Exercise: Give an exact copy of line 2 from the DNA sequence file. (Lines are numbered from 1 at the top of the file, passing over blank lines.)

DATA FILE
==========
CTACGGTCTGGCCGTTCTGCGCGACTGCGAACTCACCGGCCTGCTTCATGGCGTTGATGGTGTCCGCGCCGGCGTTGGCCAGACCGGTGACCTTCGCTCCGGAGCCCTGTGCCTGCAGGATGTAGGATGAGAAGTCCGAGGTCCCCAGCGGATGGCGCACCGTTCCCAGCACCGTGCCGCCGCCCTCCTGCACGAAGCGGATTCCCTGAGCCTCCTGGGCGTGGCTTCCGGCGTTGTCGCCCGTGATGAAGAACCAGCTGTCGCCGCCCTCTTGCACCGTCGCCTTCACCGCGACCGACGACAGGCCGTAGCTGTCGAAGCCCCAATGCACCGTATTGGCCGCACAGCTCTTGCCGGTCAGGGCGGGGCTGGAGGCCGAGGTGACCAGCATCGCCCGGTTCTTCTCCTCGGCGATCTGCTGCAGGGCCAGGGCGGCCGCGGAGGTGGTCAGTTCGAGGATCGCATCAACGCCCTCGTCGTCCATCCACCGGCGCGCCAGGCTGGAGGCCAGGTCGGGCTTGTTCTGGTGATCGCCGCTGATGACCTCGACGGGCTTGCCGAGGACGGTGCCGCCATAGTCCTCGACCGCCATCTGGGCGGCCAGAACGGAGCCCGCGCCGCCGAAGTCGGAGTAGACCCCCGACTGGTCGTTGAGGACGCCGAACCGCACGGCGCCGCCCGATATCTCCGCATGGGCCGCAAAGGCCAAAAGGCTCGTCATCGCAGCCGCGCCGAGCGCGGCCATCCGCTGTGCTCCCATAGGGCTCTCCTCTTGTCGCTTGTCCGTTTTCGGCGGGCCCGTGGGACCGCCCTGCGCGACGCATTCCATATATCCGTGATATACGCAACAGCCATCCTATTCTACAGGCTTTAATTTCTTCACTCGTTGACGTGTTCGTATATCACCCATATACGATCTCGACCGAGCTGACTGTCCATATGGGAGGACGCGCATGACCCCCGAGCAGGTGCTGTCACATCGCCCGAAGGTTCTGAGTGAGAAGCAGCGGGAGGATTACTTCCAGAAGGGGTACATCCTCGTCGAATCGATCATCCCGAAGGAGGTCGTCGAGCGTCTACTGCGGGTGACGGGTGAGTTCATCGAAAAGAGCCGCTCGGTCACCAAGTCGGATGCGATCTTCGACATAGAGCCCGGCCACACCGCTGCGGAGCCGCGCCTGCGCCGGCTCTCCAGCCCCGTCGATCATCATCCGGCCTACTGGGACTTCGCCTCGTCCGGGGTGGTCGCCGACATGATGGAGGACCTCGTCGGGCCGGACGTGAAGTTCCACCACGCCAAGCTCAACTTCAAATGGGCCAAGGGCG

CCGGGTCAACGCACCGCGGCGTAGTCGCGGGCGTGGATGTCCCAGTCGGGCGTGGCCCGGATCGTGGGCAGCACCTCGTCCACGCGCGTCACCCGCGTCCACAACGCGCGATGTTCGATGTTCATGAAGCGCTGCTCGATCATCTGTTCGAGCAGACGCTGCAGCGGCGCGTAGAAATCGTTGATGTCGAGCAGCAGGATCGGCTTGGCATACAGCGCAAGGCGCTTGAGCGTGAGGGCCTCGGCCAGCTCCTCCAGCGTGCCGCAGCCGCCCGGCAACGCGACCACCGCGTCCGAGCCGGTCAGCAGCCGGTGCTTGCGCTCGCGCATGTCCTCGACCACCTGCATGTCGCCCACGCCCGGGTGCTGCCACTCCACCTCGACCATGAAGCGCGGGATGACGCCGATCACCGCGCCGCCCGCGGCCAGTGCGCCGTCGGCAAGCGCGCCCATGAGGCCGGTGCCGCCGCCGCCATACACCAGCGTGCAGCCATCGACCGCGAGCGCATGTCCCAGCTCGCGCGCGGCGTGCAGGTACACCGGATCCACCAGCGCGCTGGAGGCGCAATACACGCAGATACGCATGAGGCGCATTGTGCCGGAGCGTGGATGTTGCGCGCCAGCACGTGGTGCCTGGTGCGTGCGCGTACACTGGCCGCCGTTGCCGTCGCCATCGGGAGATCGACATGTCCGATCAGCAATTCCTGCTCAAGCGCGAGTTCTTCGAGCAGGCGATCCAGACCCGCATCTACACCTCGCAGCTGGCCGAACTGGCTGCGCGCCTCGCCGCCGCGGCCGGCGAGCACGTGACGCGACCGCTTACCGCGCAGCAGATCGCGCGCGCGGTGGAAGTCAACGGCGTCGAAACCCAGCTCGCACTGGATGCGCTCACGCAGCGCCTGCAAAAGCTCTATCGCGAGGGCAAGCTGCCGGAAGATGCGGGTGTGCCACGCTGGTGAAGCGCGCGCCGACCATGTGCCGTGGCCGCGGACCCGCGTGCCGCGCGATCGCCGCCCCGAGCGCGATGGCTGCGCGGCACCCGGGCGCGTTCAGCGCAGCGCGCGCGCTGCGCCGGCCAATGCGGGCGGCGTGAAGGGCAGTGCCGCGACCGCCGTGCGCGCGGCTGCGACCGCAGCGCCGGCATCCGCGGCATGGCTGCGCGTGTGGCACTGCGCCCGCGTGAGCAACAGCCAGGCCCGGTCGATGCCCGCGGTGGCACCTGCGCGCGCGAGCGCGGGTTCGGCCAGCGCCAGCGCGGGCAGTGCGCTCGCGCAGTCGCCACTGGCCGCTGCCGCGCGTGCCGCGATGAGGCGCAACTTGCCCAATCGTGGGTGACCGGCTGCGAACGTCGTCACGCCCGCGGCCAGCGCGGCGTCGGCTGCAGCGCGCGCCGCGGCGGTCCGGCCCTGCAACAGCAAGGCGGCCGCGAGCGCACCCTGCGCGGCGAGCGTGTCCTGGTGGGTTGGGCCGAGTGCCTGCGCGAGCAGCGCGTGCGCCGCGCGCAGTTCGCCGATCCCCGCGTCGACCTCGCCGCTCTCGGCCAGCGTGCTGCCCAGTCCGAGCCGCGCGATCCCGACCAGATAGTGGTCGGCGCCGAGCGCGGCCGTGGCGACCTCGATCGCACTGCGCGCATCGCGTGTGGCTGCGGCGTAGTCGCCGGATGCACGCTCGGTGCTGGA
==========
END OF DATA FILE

CCGGGTCAACGCACCGCGGCGTAGTCGCGGGCGTGGATGTCCCAGTCGGGCGTGGCCCGGATCGTGGGCAGCACCTCGTCCACGCGCGTCACCCGCGTCCACAACGCGCGATGTTCGATGTTCATGAAGCGCTGCTCGATCATCTGTTCGAGCAGACGCTGCAGCGGCGCGTAGAAATCGTTGATGTCGAGCAGCAGGATCGGCTTGGCATACAGCGCAAGGCGCTTGAGCGTGAGGGCCTCGGCCAGCTCCTCCAGCGTGCCGCAGCCGCCCGGCAACGCGACCACCGCGTCCGAGCCGGTCAGCAGCCGGTGCTTGCGCTCGCGCATGTCCTCGACCACCTGCATGTCGCCCACGCCCGGGTGCTGCCACTCCACCTCGACCATGAAGCGCGGGATGACGCCGATCACCGCGCCGCCCGCGGCCAGTGCGCCGTCGGCAAGCGCGCCCATGAGGCCGGTGCCGCCGCCGCCATACACCAGCGTGCAGCCATCGACCGCGAGCGCATGTCCCAGCTCGCGCGCGGCGTGCAGGTACACCGGATCCACCAGCGCGCTGGAGGCGCAATACACGCAGATACGCATGAGGCGCATTGTGCCGGAGCGTGGATGTTGCGCGCCAGCACGTGGTGCCTGGTGCGTGCGCGTACACTGGCCGCCGTTGCCGTCGCCATCGGGAGATCGACATGTCCGATCAGCAATTCCTGCTCAAGCGCGAGTTCTTCGAGCAGGCGATCCAGACCCGCATCTACACCTCGCAGCTGGCCGAACTGGCTGCGCGCCTCGCCGCCGCGGCCGGCGAGCACGTGACGCGACCGCTTACCGCGCAGCAGATCGCGCGCGCGGTGGAAGTCAACGGCGTCGAAACCCAGCTCGCACTGGATGCGCTCACGCAGCGCCTGCAAAAGCTCTATCGCGAGGGCAAGCTGCCGGAAGATGCGGGTGTGCCACGCTGGTGAAGCGCGCGCCGACCATGTGCCGTGGCCGCGGACCCGCGTGCCGCGCGATCGCCGCCCCGAGCGCGATGGCTGCGCGGCACCCGGGCGCGTTCAGCGCAGCGCGCGCGCTGCGCCGGCCAATGCGGGCGGCGTGAAGGGCAGTGCCGCGACCGCCGTGCGCGCGGCTGCGACCGCAGCGCCGGCATCCGCGGCATGGCTGCGCGTGTGGCACTGCGCCCGCGTGAGCAACAGCCAGGCCCGGTCGATGCCCGCGGTGGCACCTGCGCGCGCGAGCGCGGGTTCGGCCAGCGCCAGCGCGGGCAGTGCGCTCGCGCAGTCGCCACTGGCCGCTGCCGCGCGTGCCGCGATGAGGCGCAACTTGCCCAATCGTGGGTGACCGGCTGCGAACGTCGTCACGCCCGCGGCCAGCGCGGCGTCGGCTGCAGCGCGCGCCGCGGCGGTCCGGCCCTGCAACAGCAAGGCGGCCGCGAGCGCACCCTGCGCGGCGAGCGTGTCCTGGTGGGTTGGGCCGAGTGCCTGCGCGAGCAGCGCGTGCGCCGCGCGCAGTTCGCCGATCCCCGCGTCGACCTCGCCGCTCTCGGCCAGCGTGCTGCCCAGTCCGAGCCGCGCGATCCCGACCAGATAGTGGTCGGCGCCGAGCGCGGCCGTGGCGACCTCGATCGCACTGCGCGCATCGCGTGTGGCTGCGGCGTAGTCGCCGGATGCACGCTCGGTGCTGGA